Each winter I cover the rain barrels and shovel the long driveway; each spring I listen for the voice of the wood frog and try to avoid the black flies’ bite. Every other summer or so I get to the task of clearing the meadow, cutting all the box elders’ sprouts to the ground. In the fall I greet the disc harrow and Orion on their return to my view, and wonder which Turkey Vulture sighting will be my last of the year.

Eventually, I will leave this place. The meadow will give way to box elder trees, or not. As I sleep beneath the child’s rainbow, my window open to the night, what is sure for me is the Little Dipper, pinned at its tail by the North Star, circling overhead. What is almost as sure is the topsoil, building. Slowly, slowly.

 

Spending time

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I deleted my Facebook account and took up Golf. My older sister bemoans my departure; my younger sister has just started with FB and beckons me to come back. It doesn’t help my case for staying away that it’s hard to say what I dislike about looking at Facebook – the closest I can come is that it’s like flipping through tv channels with no control over the remote: snapshots of beauty, ugliness, profundity, triviality, scolding, edification, advertising, satire, saccharine. It all splinters out at me, the sublime, the ordinary, and the dross in rapid, nonsensical procession.

I’ve left that and in its stead have taken up an old deck of cards and learned the game of solitaire called Golf. I discovered the game and its rules in an old Hoyle’s Rules of Games book I retrieved from its resting place in the closet beneath the stairs. The book, first published in 1946, owes its name to Edmund Hoyle, who published his first rule book, on Whist, in 1742 and became the last word on games. The cover of the 1983 edition I’m working from is decked with a king of hearts and queen of spades; a chess set’s knight and bishop; white dice with black dots and red dice with white dots; and stacks of plastic gambling chips: blue, red, and yellow. Inside, the book promises “descriptions of indoor games of skill and chance, with advice in skillful play.”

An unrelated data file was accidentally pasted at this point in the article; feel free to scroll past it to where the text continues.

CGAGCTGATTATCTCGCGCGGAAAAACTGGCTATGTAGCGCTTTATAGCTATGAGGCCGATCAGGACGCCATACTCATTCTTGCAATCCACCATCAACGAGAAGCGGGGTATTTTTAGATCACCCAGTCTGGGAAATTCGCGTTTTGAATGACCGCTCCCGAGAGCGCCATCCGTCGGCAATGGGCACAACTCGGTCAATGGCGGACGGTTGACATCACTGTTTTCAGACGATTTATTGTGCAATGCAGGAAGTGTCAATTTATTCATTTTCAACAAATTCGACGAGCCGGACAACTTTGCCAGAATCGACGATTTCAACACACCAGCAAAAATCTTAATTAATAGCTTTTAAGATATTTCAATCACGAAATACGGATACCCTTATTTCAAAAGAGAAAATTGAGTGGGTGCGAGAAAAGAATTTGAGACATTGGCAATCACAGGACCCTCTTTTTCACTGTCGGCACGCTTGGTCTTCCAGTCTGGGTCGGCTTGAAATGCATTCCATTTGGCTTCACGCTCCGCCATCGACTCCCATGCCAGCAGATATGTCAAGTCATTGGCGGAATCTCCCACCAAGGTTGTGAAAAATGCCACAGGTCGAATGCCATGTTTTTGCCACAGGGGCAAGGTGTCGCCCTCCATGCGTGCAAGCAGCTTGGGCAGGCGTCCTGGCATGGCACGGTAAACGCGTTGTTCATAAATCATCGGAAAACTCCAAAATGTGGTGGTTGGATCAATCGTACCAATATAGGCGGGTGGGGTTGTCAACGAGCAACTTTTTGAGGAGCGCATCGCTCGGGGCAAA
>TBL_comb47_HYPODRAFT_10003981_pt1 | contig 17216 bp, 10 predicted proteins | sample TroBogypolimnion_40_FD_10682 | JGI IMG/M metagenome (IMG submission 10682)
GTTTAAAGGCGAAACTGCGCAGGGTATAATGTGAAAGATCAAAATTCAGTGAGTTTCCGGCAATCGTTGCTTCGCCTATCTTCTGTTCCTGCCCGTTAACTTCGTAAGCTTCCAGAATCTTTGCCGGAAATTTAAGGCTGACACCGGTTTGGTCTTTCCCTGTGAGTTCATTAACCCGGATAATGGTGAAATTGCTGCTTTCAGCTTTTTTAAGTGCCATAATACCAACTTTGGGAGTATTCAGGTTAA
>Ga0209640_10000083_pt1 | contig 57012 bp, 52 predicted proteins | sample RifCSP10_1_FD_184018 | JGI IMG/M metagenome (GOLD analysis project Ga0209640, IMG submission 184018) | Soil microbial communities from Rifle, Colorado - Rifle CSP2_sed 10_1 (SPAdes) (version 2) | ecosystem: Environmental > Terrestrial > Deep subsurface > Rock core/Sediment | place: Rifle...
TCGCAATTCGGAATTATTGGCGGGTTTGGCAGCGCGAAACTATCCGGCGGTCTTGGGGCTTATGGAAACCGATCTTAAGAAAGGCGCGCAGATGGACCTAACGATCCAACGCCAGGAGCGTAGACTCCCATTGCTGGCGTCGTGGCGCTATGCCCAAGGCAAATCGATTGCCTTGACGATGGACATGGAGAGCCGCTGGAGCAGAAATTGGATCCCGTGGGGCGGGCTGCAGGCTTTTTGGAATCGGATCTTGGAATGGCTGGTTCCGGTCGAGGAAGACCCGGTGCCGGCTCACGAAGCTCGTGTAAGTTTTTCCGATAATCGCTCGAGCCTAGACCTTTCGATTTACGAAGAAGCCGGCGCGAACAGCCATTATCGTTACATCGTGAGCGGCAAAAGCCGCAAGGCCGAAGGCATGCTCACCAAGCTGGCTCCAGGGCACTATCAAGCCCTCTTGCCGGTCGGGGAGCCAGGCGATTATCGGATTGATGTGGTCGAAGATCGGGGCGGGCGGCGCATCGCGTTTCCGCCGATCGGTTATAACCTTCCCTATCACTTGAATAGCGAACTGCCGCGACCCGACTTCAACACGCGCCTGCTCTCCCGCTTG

I played many hours of solitaire and double solitaire with real decks of playing cards as a kid, but there is much I didn’t know. I learn as I read that the cards I set out – seven in a row, five in a column – are called the ‘tableau;” the stack of cards I will draw from is called the “hand” in some games and the “stock” in others; and the stack I will create, by drawing one card at a time from the hand and as many as I can from the tableau, is called the “talon.”

I lay down one row of cards, begin to form columns, and as easily as that re-enter a place of calm and reassurance that I had almost forgotten. My mother is across from me, setting out her columns for what I had thought were endless games of double solitaire; my father deals hands of poker and Crazy Eights to my college roommate and me far into the night; my grandmother plays solitaire, Hoyle’s version of Klondike, and goes through her hand just once – a discipline we children, who go through the hand as long as we can, marvel over.

I learn from Hoyle’s that my grandmother’s version was not some impossible version created by a woman who, after all, did the New York Times crossword puzzle in ink, but the real deal. My mother played an adjusted version with us, one in which the play from the hand lasted long enough to justify – perhaps for her as well as for us – the time it took young children to set out the tableau.

It is not only the dead who come to keep me company, but my down-the-road neighbor from two decades ago, with whom I walked the mile down to the corner and back many nights, and with whom I spent, along with her four children, many evenings playing cards – from the years the youngest would sit on my lap for part of the game to the years we talked about college admissions as we played. My friend knew many variations of card games. “Kings in the Corner” is one title I remember, although I have forgotten how to play it.  Sitting at their dining room table, they tried to teach me Hearts, but I grew up playing Spades and was a slow learner.